"Movies get around our cleverness and our wariness; that's what used to draw us to the picture show. Movies – and they don't even have to be first-rate, much less great – can invade our sensibilities in the way that Dickens did when we were children, and later, perhaps, George Eliot and Dostoevski, and later still, perhaps, Dickens again. They can go down even deeper – to the primitive levels on which we experience fairy tales. And if people resist this invasion by going only to movies that they've been assured have nothing upsetting in them, they're not showing higher, more refined taste; they're just acting out of fear, masked as taste. If you're afraid of movies that excite your senses, you're afraid of movies."


"People feel that there's violence out there, and they want to shut it out. Movies, more than any other form of expression, are capable of bringing us to an acceptance of our terrors; that must be why people are afraid of movies" - Pauline Kael, 'Fear of Movies', from When the Lights Go Down


The Villainess

A preposterous Korean martial arts film, with a loopy plot and absurd fights. The first is probably the best, starting out like an arcade shooting game before switching to first-person knives, kicks and a grim bit of garrotting for the finale. The film is very enamoured of the long-take action sequence, in which the camera whips around the protagonist as she slaughters foes by the hundred. The cuts are disguised by CGI and rapid camera turns, and a lot of it does end up looking like a particularly intense video game. But it’s something new in cinema, if a bit headache-inducing.

It’s a rather weird title (I put the Korean through google translate and got wicked or evil woman). She’s not actually a bad person, she’s more a victim of dastardly fathers, gangsters and intelligence agencies. The end of the film seems to imply that the wretched influence of all the above create a monster, and that villainy is a product of a corrupt society. There is a slightly annoying gendered dimension to this though, in that the protagonist is set down this path by being a dutiful daughter, girlfriend, wife and mother. She does a very abrupt turnaround as soon as she learns she’s pregnant, from wanting to end it all to wanting to live and protect her child. It’s almost as if the maternal instinct switches on automatically to overcome all prior trauma or depression.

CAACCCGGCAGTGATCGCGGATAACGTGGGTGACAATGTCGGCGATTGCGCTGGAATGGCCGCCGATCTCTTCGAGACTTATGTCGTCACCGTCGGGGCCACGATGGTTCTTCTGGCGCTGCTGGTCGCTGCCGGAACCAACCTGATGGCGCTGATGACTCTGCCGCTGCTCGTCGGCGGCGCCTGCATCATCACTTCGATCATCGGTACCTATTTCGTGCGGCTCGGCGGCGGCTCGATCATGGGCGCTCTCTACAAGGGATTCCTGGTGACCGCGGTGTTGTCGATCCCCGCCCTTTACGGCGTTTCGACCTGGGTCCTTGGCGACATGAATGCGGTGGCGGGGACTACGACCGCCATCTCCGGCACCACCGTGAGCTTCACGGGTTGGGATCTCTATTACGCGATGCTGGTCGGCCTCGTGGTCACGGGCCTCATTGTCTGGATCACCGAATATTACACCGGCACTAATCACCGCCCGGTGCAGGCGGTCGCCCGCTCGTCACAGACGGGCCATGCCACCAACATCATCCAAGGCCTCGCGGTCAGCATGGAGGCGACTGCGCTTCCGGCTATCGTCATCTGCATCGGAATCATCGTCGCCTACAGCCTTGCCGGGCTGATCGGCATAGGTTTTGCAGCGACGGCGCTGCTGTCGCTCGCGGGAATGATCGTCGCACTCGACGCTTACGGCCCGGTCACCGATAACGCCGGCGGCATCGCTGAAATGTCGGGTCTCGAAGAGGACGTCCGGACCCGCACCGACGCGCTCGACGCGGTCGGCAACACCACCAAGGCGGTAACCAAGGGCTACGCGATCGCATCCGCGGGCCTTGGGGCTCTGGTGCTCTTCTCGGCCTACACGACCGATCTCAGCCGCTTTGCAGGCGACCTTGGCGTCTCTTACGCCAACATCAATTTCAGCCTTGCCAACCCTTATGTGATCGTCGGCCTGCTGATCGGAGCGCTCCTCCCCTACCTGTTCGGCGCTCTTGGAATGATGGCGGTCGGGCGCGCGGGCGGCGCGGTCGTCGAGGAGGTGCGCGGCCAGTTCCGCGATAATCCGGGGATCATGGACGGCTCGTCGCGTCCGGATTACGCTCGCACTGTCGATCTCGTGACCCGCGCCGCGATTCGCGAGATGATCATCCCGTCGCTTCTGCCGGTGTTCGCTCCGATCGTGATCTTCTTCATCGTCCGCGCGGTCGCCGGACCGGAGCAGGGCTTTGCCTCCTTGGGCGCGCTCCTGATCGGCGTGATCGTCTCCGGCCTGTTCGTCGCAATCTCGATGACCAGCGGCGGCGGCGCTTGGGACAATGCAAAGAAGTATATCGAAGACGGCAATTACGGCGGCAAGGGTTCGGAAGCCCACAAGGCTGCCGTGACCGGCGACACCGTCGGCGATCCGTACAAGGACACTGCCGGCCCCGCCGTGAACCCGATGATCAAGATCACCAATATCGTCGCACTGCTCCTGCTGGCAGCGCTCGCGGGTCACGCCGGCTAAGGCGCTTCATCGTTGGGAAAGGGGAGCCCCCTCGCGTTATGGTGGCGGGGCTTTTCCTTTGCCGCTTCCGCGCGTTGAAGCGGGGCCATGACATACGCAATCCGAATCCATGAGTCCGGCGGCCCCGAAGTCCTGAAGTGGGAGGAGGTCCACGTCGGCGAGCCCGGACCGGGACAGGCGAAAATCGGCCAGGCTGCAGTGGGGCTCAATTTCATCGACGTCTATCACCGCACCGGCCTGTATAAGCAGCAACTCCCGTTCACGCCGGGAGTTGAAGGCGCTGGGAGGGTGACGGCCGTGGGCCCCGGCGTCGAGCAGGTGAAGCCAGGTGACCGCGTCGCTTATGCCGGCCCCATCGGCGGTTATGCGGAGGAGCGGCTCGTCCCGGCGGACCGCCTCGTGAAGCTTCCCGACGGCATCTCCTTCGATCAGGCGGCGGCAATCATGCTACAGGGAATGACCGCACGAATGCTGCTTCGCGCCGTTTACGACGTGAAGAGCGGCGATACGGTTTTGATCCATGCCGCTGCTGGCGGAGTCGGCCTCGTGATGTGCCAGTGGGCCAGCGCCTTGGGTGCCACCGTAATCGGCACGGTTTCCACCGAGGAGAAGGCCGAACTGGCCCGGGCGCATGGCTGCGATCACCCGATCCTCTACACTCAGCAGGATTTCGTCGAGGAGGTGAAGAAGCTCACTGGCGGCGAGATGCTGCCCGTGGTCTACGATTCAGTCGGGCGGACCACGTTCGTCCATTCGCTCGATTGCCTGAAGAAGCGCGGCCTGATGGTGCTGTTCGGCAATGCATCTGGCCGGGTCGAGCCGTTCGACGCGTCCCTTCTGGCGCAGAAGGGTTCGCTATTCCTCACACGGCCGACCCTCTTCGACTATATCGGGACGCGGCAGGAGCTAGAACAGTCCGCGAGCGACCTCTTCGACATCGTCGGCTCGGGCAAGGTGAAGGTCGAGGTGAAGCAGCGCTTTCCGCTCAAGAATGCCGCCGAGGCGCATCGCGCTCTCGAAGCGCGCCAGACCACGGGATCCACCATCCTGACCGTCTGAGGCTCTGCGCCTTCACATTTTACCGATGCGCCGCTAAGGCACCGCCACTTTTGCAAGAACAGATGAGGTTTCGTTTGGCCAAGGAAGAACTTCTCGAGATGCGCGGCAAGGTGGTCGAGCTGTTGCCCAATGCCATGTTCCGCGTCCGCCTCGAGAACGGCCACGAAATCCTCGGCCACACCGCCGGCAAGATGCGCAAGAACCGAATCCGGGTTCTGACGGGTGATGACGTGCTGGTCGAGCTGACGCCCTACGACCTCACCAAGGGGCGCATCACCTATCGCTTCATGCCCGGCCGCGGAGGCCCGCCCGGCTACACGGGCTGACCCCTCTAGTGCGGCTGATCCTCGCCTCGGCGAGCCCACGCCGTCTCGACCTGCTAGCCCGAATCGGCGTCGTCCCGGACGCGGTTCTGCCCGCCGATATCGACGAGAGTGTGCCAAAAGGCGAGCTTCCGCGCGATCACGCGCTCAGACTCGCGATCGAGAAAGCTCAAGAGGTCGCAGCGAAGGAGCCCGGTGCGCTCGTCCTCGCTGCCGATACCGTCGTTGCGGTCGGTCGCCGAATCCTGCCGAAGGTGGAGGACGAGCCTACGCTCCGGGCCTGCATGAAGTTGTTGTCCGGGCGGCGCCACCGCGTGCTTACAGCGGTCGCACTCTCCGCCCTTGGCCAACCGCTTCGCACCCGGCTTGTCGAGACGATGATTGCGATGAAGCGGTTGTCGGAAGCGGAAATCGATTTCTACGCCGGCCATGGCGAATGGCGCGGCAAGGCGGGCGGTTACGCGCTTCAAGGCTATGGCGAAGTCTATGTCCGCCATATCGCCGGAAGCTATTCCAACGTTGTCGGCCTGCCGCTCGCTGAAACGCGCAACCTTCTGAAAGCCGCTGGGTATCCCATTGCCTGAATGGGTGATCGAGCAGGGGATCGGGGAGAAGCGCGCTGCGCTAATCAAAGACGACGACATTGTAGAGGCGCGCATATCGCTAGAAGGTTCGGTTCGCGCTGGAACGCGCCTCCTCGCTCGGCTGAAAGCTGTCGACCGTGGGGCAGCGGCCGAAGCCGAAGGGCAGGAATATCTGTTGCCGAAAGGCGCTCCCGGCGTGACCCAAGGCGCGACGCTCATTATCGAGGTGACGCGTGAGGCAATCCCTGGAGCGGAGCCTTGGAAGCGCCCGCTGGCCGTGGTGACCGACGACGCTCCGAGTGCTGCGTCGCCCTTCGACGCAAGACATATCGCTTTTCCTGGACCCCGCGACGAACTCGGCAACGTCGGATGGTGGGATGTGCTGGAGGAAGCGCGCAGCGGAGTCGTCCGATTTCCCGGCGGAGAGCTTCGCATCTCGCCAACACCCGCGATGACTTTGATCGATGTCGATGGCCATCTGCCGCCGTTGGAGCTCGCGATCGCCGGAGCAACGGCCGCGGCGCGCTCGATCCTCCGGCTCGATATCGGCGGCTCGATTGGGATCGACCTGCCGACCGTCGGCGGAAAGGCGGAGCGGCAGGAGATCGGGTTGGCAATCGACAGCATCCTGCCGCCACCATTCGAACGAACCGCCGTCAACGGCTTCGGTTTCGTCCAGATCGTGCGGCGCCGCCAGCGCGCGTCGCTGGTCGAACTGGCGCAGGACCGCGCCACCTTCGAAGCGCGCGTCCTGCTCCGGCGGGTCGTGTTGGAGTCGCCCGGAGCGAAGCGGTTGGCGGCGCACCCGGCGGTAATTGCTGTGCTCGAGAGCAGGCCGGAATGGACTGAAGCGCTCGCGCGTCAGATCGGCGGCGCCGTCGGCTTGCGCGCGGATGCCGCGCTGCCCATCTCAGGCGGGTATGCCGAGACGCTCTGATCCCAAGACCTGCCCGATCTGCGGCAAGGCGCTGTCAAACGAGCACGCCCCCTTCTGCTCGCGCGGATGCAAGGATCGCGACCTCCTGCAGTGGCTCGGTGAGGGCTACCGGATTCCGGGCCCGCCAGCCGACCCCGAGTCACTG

For all the awesome killing she does, the protagonist has very little agency – being directed by others (mostly men) for the duration of the film. Even her boyfriend for the romcom interlude in the middle is there to manipulate her. Perhaps that’s the point, and it’s only when all the people who have ‘made’ her (as the big bad boss claims) have been dispatched can she be free to set her own course in life. Perhaps The Villainess is an ironic title. It’s the bad guys that call her a bitch. They can’t see a woman trying to escape their influence as the heroine.


Warcraft: The Beginning

Not a well-reviewed film. I ended up watching it with some Warcraft fans and their enthusiasm rubbed off on me. Duncan Jones, who won fame with Moon and my respect with Source Code, sticks within the parameters established by Peter Jackson’s The Lord of the Rings. If anything, he is too faithful to the source material, packing in lots of lore which would confuse the uninitiated.

My experience of gaming makes me think the form is most effective at constructing brilliant alternative words. Warcraft III, the only game in the franchise I’ve played, has that in spades. But it also managed to string together an involving plot (that jumps four times in perspective) and some interesting character transitions. Indeed the effect of the game is to introduce you to different warring races and suggest that while not all ethically equal, each group has its own goals and justifications, which complicates a simple reading of good (human) against evil (orc).

The film copies all that across, producing a noble orc within a genocidal warband and a corrupt human within a peaceful kingdom. One of the issues is that the human’s turn to the dark side is never explained (it is in the games, one of the fans assured me). There are only hints of an interesting antihero before the demon takes over.

The rest is boilerplate Saturday morning adventure, and it’s about as effective as any of the Hobbit films, and certainly more enjoyable for having some of the murk replaced with shiny CGI plate-mail and barbarian muscle, and having proper wizards that cast proper fireballs. It didn’t make as much money as expected, but I for one would like to see Duncan Jones have a shot at making a sequel.